IBL News | New York
Chegg Inc (NYSE: CHGG), a Santa Clara, California–based EdTech company with a market capitalization of 11 billion, was sued by publishing giant Pearson Monday for alleged copyright infringement.
The complaint, filed Monday in the District Court of New Jersey, came only a few months after a partnership between the two companies ended, under the new leadership of Andy Bird, the CEO of Pearson.
In addition, the move takes place when Pearson Plc is launching a subscription service for U.S. students to its 1,500 textbook titles for a monthly fee of $14.99, according to Financial Times.
Pearson alleges that Chegg has violated its rights on a “massive scale” by reproducing hundred of thousands of questions from Pearson textbooks and selling them with answers as part of a $14.95 homework help subscription service for students (Chegg Study).
“Those answers are derived from and often copied directly from Pearson’s end of chapter questions themselves,” a press release from Pearson said.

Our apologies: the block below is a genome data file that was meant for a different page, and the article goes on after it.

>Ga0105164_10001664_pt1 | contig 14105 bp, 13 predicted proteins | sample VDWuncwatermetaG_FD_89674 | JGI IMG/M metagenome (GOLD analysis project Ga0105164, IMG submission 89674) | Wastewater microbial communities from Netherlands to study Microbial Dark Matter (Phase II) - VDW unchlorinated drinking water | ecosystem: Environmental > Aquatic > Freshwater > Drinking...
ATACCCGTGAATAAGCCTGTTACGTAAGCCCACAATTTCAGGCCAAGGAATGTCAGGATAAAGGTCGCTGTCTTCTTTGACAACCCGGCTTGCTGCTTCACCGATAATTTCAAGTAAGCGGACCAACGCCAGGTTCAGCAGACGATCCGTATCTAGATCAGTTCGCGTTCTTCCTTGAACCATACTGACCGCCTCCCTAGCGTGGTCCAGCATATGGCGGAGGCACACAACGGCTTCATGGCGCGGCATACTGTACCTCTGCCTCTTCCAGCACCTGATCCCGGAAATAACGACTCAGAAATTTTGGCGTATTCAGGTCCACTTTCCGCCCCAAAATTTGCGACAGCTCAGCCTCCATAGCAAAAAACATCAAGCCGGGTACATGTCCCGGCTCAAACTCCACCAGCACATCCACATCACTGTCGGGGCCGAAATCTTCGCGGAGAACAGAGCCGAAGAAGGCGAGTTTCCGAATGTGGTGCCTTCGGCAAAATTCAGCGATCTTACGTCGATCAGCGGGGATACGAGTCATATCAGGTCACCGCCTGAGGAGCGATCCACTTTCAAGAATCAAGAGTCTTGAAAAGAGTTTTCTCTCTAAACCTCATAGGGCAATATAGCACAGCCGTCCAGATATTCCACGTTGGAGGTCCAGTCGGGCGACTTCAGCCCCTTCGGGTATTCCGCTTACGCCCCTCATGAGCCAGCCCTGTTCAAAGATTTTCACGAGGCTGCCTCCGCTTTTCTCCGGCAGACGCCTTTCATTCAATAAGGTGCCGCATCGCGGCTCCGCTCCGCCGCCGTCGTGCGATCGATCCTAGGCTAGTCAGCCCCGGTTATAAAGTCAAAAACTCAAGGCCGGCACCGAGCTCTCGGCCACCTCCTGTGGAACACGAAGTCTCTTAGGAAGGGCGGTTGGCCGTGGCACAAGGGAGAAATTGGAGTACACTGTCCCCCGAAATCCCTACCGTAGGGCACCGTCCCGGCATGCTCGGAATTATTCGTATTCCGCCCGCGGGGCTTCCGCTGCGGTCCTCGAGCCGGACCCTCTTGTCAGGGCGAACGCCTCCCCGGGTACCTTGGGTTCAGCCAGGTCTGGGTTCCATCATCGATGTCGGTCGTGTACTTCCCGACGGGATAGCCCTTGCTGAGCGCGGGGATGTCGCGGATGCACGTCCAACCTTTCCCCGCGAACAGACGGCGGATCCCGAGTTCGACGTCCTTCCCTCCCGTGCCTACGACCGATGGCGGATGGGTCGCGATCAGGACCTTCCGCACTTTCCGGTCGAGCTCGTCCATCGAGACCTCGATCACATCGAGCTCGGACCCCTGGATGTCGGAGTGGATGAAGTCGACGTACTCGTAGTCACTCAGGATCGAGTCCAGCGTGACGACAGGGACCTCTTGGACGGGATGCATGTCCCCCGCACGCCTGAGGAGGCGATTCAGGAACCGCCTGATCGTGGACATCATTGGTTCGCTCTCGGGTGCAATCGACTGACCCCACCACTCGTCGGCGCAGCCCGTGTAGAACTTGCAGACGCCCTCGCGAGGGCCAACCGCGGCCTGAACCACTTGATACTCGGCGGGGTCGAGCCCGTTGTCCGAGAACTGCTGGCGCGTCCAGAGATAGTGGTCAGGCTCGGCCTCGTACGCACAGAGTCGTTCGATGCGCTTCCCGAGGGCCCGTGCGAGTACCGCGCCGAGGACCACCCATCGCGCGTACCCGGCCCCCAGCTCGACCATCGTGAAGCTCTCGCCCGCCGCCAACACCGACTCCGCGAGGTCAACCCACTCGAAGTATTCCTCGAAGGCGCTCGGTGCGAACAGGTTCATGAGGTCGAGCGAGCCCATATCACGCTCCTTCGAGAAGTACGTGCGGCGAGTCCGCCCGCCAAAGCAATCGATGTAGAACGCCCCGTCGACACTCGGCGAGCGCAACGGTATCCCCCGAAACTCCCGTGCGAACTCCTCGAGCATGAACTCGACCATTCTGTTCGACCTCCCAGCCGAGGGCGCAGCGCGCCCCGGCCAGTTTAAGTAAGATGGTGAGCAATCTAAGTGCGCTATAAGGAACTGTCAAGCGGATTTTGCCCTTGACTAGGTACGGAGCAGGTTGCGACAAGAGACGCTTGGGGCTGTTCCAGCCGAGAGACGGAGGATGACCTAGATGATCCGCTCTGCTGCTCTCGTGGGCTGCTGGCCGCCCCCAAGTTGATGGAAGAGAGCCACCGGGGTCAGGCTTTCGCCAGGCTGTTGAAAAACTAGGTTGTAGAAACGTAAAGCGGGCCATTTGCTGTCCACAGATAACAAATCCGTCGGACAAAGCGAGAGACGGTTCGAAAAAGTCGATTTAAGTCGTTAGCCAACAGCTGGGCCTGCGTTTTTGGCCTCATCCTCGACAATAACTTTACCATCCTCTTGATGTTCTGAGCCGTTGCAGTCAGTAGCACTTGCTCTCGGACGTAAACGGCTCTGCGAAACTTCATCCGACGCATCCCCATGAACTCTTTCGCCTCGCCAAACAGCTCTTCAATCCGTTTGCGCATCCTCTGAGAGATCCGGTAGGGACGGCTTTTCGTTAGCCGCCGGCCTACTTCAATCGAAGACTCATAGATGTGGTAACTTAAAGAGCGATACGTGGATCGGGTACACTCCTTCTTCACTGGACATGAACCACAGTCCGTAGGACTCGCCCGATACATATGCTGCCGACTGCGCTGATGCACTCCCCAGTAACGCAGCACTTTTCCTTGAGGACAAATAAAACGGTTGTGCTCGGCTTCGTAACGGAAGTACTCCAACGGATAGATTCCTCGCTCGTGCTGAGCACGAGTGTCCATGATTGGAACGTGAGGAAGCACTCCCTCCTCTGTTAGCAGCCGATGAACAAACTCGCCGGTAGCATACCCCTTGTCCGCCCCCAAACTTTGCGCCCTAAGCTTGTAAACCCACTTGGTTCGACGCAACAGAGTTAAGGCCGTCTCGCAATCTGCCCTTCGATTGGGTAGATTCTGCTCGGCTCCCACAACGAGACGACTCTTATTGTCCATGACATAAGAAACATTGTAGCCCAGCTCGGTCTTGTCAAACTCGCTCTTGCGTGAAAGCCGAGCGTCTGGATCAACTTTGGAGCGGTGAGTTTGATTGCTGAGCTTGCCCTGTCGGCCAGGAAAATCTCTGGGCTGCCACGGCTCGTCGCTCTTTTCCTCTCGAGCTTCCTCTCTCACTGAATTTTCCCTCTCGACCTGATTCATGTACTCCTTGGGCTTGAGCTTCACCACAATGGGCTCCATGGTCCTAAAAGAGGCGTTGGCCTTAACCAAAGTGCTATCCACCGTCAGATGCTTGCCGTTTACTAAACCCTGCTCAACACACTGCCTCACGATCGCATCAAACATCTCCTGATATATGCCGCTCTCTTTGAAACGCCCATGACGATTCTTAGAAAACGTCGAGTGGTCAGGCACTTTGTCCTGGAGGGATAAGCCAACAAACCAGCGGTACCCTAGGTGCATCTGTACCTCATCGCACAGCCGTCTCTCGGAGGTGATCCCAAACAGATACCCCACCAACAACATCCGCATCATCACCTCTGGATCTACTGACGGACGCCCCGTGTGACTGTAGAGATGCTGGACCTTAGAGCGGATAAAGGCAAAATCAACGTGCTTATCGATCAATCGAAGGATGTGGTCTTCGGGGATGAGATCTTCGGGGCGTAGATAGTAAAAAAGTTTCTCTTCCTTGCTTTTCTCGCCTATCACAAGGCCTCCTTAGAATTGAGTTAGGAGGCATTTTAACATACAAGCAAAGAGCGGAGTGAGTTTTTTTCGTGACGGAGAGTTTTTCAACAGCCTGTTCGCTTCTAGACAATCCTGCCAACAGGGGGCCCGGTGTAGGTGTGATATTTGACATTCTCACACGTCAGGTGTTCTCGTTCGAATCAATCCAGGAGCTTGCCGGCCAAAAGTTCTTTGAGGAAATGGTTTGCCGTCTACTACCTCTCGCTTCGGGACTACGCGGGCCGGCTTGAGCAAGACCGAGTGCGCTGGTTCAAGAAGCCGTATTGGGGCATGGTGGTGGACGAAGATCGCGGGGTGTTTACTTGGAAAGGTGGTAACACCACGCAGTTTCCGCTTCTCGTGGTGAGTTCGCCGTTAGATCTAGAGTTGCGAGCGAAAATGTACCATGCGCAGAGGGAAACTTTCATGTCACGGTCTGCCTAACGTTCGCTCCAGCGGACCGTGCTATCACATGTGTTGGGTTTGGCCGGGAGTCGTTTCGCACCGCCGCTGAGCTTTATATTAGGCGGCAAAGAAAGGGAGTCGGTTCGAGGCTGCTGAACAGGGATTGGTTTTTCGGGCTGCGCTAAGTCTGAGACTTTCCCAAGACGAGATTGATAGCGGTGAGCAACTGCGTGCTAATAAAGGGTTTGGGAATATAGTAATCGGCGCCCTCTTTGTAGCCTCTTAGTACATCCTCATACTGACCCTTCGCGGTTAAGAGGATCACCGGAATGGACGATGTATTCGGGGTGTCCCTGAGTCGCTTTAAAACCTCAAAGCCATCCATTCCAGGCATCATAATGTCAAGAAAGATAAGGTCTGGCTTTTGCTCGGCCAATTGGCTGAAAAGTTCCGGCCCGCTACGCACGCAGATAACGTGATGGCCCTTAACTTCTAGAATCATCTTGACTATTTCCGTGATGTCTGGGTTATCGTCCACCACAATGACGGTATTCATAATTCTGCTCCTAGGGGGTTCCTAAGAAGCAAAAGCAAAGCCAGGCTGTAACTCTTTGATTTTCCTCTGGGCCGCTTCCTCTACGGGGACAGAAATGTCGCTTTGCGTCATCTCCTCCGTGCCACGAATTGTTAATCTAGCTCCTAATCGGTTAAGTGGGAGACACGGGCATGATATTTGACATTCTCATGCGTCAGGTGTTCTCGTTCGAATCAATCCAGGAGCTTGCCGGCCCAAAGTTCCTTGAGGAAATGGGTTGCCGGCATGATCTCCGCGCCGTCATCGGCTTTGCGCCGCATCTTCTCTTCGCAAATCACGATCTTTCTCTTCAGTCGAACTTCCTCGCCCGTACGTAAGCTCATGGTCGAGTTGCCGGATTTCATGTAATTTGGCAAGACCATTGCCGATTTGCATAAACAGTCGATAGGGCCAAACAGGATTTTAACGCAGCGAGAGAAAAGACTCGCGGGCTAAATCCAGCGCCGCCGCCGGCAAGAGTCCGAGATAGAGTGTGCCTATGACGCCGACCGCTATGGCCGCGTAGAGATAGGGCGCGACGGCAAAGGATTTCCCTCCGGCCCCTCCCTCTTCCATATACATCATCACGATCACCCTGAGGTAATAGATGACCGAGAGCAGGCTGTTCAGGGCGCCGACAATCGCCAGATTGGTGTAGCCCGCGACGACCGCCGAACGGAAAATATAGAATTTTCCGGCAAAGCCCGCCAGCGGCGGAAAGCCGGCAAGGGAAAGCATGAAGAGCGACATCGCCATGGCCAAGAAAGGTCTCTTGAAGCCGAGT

Pearson’s complaint lists 150 of its textbooks “copied or paraphrased from the original question.” For example, Chegg Study lists more than 700 answers for questions from Campbell Biology, a popular biology textbook.
Chegg began in 2005 as a textbook rental service but now draws its main revenue from subscription services around homework answers. During the pandemic, Chegg’s revenue rose above 60% to $644 million. Now Chegg has a market valuation higher than Pearson with its 177-years of history.
Chegg has been criticized by educators who argue that it’s a service that enables widespread cheating by offering a massive library with answers.
The Californian company was licensed to publish materials by Pearson, but since June 1, its right to display content expired, according to the British giant.
Chegg said it is in “full compliance with copyright law” and will “fight Pearson’s allegations vigorously.”